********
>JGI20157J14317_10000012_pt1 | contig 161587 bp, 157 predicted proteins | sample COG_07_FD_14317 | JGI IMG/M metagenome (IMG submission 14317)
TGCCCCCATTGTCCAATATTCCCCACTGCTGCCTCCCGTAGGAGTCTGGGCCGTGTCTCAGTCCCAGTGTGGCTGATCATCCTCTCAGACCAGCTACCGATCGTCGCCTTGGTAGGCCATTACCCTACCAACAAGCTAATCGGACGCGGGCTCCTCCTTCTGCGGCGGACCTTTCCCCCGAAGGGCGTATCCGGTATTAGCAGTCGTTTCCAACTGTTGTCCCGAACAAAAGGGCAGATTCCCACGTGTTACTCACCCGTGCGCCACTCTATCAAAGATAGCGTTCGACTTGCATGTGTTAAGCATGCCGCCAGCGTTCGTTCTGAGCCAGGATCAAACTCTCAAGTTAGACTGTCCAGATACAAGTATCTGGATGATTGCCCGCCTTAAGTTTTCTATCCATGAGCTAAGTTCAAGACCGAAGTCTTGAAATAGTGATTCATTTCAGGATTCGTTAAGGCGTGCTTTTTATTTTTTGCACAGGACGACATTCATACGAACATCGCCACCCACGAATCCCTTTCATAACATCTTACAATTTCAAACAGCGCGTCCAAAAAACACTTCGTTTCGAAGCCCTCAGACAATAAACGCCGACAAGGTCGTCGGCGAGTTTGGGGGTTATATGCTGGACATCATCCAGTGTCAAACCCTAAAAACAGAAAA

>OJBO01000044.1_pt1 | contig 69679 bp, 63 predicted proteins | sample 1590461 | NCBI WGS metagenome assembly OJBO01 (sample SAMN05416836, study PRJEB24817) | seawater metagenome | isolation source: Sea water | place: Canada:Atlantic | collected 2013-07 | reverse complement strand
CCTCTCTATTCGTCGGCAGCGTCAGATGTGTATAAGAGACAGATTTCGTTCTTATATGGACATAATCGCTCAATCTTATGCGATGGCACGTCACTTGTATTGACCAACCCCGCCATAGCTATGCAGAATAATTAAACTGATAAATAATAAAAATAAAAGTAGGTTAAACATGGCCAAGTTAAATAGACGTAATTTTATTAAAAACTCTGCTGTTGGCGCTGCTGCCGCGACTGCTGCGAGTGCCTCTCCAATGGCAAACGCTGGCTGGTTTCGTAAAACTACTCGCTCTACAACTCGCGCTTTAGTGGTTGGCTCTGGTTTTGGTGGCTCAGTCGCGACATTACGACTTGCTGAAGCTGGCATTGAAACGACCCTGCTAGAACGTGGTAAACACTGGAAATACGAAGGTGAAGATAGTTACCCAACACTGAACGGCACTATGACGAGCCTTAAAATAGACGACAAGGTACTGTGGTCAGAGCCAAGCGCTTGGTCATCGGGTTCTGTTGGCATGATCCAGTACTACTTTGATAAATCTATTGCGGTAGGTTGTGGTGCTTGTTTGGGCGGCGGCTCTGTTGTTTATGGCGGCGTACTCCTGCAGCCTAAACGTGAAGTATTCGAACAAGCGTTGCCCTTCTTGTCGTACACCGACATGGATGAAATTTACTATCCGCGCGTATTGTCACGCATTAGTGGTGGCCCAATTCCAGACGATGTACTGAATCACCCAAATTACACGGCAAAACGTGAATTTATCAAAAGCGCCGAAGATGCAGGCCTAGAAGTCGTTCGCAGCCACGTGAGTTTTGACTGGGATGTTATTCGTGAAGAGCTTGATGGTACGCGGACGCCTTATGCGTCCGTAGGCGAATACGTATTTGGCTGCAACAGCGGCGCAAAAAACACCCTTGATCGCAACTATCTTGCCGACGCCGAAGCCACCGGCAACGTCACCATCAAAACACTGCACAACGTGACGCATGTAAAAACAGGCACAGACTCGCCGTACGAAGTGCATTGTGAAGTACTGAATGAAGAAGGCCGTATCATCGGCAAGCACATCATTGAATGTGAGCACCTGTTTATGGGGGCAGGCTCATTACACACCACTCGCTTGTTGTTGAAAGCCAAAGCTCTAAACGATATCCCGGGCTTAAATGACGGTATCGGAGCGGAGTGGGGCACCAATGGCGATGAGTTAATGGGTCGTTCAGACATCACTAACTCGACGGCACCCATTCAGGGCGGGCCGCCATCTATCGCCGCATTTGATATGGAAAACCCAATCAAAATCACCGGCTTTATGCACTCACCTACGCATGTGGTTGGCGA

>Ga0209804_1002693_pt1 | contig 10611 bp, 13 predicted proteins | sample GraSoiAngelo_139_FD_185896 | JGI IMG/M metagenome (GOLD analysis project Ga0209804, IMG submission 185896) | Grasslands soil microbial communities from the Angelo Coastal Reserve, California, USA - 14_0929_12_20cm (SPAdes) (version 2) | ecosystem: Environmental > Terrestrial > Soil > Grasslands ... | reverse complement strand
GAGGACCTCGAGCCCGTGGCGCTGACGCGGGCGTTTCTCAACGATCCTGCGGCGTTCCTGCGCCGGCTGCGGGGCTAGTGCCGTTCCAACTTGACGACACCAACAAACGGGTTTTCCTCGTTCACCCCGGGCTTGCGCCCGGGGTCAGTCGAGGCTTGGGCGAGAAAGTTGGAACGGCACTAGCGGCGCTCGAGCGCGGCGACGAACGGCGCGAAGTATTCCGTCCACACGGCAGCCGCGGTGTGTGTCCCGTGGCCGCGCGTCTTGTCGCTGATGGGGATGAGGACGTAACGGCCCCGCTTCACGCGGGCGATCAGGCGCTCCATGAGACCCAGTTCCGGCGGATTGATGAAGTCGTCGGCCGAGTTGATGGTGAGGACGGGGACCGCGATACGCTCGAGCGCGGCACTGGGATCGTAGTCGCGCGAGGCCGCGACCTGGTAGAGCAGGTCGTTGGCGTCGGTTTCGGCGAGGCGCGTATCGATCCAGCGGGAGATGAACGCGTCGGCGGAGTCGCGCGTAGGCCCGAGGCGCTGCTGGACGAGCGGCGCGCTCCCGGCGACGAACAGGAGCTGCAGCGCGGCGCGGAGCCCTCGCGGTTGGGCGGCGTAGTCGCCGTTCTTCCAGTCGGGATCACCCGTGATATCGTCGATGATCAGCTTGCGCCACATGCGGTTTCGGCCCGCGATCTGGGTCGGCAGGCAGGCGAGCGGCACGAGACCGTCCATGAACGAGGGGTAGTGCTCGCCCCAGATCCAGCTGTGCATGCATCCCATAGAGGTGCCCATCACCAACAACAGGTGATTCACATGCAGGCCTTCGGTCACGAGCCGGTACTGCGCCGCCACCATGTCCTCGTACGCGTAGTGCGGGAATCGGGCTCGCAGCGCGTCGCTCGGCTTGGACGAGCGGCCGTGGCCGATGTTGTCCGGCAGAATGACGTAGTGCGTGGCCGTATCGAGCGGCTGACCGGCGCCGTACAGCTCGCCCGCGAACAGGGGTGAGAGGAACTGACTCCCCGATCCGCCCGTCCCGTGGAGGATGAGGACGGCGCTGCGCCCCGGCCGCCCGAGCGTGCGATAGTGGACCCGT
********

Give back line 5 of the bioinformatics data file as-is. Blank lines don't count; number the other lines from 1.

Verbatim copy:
>Ga0209804_1002693_pt1 | contig 10611 bp, 13 predicted proteins | sample GraSoiAngelo_139_FD_185896 | JGI IMG/M metagenome (GOLD analysis project Ga0209804, IMG submission 185896) | Grasslands soil microbial communities from the Angelo Coastal Reserve, California, USA - 14_0929_12_20cm (SPAdes) (version 2) | ecosystem: Environmental > Terrestrial > Soil > Grasslands ... | reverse complement strand